There's a deep void that sometimes comes with being a parent to a preemie. Feelings of loneliness and isolation. Birthing a premature child puts you in a club that you didn't really want to be in but circumstantially welcomes you with open arms. I remember in the beginning I shut down in a way, I showed strength but inside I was a little withdrawn. I couldn't talk to my friends who were pregnant, it was hard to see mother's with their babies out and about. I was mourning my pregnancy that was cut short. I hid my truth for some time, my text replies were short and sweet and talking on the phone was a rare occurrence. I became guarded not wanting people to feel pity for me, my husband or our baby boy. Yet at the same time, I felt like the world should know what we were facing. I felt like screaming to the top of my lungs sometimes. I wanted people to stop complaining about little things and realize 'hey your life isn't all THAT bad'. I guess in a way I had some self pity. This badge of honor, being a NICU parent is one that would I carry for the rest of my life, it changed me and caused my perspective to change.
To say I was as fragile as a piece of china would be putting it lightly. People often mentioned how strong my husband and I were. Their words would soothe my soul. I found strength when I looked at our son, I prayed often and felt the prayers of others. That is what I feel helped us make it day by day. Although I would never know what it felt like to have a full term 100% healthy newborn, I still felt blessed to have my miracle son. Our "normal" wasn't normal to most but still we pressed our way through, smiled through the pain and continued to share our story although the pages were being written daily.
Like a lot of preemies, Jaxson came home on oxygen, a pulse oximeter monitor (which monitors the babies oxygen saturation levels) and 4 medications. A few days prior to Jaxson's discharge, Life Care Solutions dropped all of the equipment off that we would need. I walked into my living room and immediately became overwhelmed, my heart dropped! A warm sensation came upon me and I am pretty sure I felt like I was going to pass out. My husband told me we would have a tutorial on how everything worked. My flesh felt rebellious, in that moment I didn't want to learn, and I certainly didn't want my baby boy to NEED this when he came home. I cried out to God, why? how? How can we live a "normal" life and go places and have play dates? Would I feel ashamed or embarrassed when we went out in public because we have oxygen and a pulse ox with us? Although this equipment would only be temporary, it still It took me a moment to process these overwhelming feelings.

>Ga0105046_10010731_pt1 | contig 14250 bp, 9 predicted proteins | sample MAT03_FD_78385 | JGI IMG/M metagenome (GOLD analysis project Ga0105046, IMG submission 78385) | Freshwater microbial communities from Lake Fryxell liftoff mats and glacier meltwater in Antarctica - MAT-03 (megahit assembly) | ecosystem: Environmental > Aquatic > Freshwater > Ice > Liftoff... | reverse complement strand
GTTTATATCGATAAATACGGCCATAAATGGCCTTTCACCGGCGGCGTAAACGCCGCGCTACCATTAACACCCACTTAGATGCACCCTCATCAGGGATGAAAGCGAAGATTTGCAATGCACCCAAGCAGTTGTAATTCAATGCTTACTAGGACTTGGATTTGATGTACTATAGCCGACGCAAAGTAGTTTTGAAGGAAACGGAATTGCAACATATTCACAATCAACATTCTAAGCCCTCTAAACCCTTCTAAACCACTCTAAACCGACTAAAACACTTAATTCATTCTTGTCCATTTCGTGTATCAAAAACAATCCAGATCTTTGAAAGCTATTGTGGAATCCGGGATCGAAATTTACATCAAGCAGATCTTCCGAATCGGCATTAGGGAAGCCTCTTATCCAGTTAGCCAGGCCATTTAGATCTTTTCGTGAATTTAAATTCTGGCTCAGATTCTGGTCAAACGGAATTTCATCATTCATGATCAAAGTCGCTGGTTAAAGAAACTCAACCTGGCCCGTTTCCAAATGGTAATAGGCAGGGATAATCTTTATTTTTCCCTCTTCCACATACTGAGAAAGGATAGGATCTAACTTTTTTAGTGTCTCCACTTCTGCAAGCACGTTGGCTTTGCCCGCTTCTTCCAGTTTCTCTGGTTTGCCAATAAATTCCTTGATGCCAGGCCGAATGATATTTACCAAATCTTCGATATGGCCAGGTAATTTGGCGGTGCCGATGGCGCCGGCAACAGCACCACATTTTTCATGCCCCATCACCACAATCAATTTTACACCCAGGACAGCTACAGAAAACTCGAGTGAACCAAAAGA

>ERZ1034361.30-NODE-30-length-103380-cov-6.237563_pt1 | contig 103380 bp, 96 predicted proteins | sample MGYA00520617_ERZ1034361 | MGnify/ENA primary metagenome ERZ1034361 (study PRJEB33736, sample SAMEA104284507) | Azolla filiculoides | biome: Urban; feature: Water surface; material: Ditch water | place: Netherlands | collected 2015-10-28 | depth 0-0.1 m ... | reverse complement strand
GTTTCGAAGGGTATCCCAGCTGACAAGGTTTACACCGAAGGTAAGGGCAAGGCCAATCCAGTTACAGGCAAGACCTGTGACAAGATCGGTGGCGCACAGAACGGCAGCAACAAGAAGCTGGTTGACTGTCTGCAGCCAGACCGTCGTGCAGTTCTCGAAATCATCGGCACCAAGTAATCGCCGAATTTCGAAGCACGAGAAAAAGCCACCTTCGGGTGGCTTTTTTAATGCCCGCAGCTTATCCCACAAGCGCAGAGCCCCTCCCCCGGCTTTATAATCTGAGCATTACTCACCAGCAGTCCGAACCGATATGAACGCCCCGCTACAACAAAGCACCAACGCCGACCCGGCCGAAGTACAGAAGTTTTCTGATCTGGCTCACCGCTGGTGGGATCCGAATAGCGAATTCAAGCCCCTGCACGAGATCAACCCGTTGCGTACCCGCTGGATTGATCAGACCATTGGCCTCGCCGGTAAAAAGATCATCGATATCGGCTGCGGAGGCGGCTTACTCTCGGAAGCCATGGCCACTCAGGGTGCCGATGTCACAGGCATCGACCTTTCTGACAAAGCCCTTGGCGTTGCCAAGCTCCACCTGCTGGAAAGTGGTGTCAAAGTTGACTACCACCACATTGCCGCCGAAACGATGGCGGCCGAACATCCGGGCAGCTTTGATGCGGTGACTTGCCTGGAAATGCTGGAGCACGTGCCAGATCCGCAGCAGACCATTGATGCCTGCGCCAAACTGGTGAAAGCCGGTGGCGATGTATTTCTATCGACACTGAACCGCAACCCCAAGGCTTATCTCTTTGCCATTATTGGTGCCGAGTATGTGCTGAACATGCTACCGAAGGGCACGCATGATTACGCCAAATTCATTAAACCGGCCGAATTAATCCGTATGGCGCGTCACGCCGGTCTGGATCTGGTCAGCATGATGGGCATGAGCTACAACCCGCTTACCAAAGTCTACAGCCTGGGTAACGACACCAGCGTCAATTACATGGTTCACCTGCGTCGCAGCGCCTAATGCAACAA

God never gives us more than we can bear. He saw fit that Marc and I would be great parents to Jaxson. The more I began to feel the Lord's grace covering me, thankfulness filled my heart. To know that God trusted us enough to not only birth a miracle, but to take care of him and raise him to be an amazing person showed me how blessed we were. Many are called, but few are chosen. Knowing that you have been chosen and hand picked by God to be your child's parent is amazing! No matter how hard the road you may have to travel, God's grace is sufficient, it is simply enough. He doesn't call the equipped, He equips the called. The task that was upon us, felt heavy...we were entering into a season of not just being a parent, but being a care taker monitoring oxygen saturations, heart rate and multiple medications around the clock, while still providing love and and a nurturing environment for Jaxson. My husband and I don't have medical backgrounds, but for 4 months while Jaxson was in the NICU, God filled us with all of the knowledge we would need to know. We would hold conversations with people and they would say, "wow you sound like a nurse"! While we aren't certified RN's, we have become skilled at taking care of Jaxson and have gained the confidence and strength to be the best parents to our NICU graduate.